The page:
“Oh, your father proposed getting me something a good while ago.”
“Did he? Then I wonder you haven’t had it. He’s usually on time.”
“You’re both very energetic, I think,” said Mrs. Pasmer.
“He’s the father of his son,” said the young fellow, assuming the merit with a bow of burlesque modesty.
It went to Mrs. Pasmer’s heart. “Let’s hope he’ll never forget that,” she said, in an enjoyment of the excitement and the salad that was beginning to leave her question of these Maverings a light, diaphanous cloud on the verge of the horizon.
The elder Mavering had been trying, without success, to think of something to say to Miss Pasmer, he had twice cleared his throat for that purpose. But this comedy between his son and the young lady’s mother seemed so much lighter and brighter than anything he could have said, that he said nothing, and looked on with his mouth set in its queer smile, while the girl listened with the gravity of a daughter who sees that her mother is losing her head. Mrs. Pasmer buzzed on in her badinage with the young man, and allowed him to go for a cup of coffee before she rose from her chair, and shook out her skirts with an air of pleasant expectation of whatever should come next.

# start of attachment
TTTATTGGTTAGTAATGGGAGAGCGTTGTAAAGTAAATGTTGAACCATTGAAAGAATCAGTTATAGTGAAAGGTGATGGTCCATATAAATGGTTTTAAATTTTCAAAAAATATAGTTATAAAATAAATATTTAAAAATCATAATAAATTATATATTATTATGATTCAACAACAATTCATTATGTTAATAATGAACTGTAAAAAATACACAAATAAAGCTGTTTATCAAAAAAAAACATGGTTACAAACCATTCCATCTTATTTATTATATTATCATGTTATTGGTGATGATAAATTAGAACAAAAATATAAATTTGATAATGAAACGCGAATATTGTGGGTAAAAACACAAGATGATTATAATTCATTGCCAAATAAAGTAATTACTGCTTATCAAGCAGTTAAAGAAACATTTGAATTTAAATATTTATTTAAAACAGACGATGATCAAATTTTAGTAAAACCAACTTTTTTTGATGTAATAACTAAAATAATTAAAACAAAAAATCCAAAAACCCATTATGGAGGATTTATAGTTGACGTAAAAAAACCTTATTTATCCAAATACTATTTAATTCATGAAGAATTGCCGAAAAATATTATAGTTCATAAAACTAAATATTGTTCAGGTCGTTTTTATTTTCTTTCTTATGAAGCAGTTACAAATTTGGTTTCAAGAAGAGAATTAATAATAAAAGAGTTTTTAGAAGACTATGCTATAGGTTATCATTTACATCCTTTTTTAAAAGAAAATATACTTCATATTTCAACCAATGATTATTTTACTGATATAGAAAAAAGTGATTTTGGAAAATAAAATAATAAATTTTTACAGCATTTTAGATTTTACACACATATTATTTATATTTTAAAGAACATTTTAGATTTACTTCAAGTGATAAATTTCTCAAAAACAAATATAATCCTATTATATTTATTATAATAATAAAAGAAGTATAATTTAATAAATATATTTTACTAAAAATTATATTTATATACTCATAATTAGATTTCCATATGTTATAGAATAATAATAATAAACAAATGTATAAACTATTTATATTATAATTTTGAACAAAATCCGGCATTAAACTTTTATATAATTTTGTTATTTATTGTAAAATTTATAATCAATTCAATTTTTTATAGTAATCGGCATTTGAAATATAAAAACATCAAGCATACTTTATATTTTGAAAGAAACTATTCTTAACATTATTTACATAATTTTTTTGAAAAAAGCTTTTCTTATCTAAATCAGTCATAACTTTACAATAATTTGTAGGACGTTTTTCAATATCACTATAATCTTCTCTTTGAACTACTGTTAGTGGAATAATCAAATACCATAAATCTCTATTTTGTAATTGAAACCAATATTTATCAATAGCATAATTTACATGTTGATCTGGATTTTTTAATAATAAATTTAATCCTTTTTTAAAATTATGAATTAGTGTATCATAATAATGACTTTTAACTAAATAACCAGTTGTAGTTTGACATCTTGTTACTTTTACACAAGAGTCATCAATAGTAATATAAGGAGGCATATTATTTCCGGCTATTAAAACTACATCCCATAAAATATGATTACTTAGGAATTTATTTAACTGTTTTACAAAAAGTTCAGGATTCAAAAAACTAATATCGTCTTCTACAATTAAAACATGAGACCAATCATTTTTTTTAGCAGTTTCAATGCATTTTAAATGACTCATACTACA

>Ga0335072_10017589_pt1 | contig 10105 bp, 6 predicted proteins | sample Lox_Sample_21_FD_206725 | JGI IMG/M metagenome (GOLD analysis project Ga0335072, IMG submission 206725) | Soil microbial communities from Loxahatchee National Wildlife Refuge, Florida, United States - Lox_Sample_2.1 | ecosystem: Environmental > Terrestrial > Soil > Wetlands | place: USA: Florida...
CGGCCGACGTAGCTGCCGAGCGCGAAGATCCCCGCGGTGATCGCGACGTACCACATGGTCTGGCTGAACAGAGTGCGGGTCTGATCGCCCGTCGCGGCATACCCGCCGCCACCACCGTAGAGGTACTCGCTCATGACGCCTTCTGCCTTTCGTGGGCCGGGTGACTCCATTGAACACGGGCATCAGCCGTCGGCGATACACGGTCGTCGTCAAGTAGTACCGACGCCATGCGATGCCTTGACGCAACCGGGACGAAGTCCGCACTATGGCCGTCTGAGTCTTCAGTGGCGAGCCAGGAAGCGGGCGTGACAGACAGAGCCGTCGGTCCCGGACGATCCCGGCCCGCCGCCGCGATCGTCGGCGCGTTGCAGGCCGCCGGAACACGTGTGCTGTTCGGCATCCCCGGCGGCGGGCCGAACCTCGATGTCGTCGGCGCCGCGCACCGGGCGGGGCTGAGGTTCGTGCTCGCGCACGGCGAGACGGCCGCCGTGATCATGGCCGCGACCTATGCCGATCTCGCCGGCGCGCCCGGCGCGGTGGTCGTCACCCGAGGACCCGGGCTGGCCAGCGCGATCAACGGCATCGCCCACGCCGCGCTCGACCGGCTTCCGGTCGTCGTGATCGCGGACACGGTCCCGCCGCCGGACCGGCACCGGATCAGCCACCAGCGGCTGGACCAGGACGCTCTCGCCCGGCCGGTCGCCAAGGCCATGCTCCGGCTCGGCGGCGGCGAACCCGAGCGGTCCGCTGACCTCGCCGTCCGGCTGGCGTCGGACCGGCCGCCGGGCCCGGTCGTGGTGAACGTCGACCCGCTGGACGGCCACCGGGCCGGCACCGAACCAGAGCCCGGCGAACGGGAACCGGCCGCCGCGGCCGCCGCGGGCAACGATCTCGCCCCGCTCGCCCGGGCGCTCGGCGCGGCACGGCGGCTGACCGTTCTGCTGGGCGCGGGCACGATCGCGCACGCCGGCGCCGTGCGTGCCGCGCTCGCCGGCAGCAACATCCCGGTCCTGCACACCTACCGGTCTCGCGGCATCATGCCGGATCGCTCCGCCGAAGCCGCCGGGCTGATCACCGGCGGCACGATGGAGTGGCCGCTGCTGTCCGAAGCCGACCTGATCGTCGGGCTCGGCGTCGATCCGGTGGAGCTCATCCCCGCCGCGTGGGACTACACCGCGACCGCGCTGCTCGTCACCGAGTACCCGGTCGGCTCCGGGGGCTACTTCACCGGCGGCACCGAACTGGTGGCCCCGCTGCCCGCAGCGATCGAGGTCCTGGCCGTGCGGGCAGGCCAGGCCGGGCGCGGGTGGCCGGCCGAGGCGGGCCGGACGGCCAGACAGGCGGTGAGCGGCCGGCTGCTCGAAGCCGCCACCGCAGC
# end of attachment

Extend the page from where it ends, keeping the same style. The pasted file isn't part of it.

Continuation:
He came back without it. “The coffee urn has dried up here, Mrs. Pasmer. But you can get some at the other spreads; they’d be inconsolable if you didn’t take something everywhere.”
They all started toward the door, but the elder Mavering said, holding back a little, “Dan, I think I’ll go and see—”
“Oh no, you mustn’t, father,” cried the young man, laying his hand with caressing entreaty on his father’s coat sleeve. “I don’t want you to go anywhere till you’ve seen Professor Saintsbury. We shall be sure to meet him at some of the spreads. I want you to have that talk with him—” He corrected himself for the instant’s deflection from the interests of his guest, and added, “I want you to help me hunt him up for Mrs. Pasmer. Now, Mrs. Pasmer, you’re not to think it’s the least trouble, or anything but a boon, much less say it,” he cried, turning to the deprecation in Mrs. Pasmer’s face. He turned away from it to acknowledge the smiles and bows of people going out of the place, and he returned their salutations with charming heartiness.
In the vestibule they met the friends they were going in search of.
“With Mr. Mavering, of course!” exclaimed Mrs. Saintsbury: “I might have known it.” Mrs. Pasmer would have given anything she could think of to be able to ask why her friend might have known it; but for the present they could only fall upon each other with flashes of self-accusal and explanation, and rejoicing for their deferred and now accomplished meeting. The Professor stood by with the satirical smile with which men witness the effusion of women. Young Mavering, after sharing the ladies’ excitement fully with them, rewarded himself by an exclusive moment with Miss Pasmer.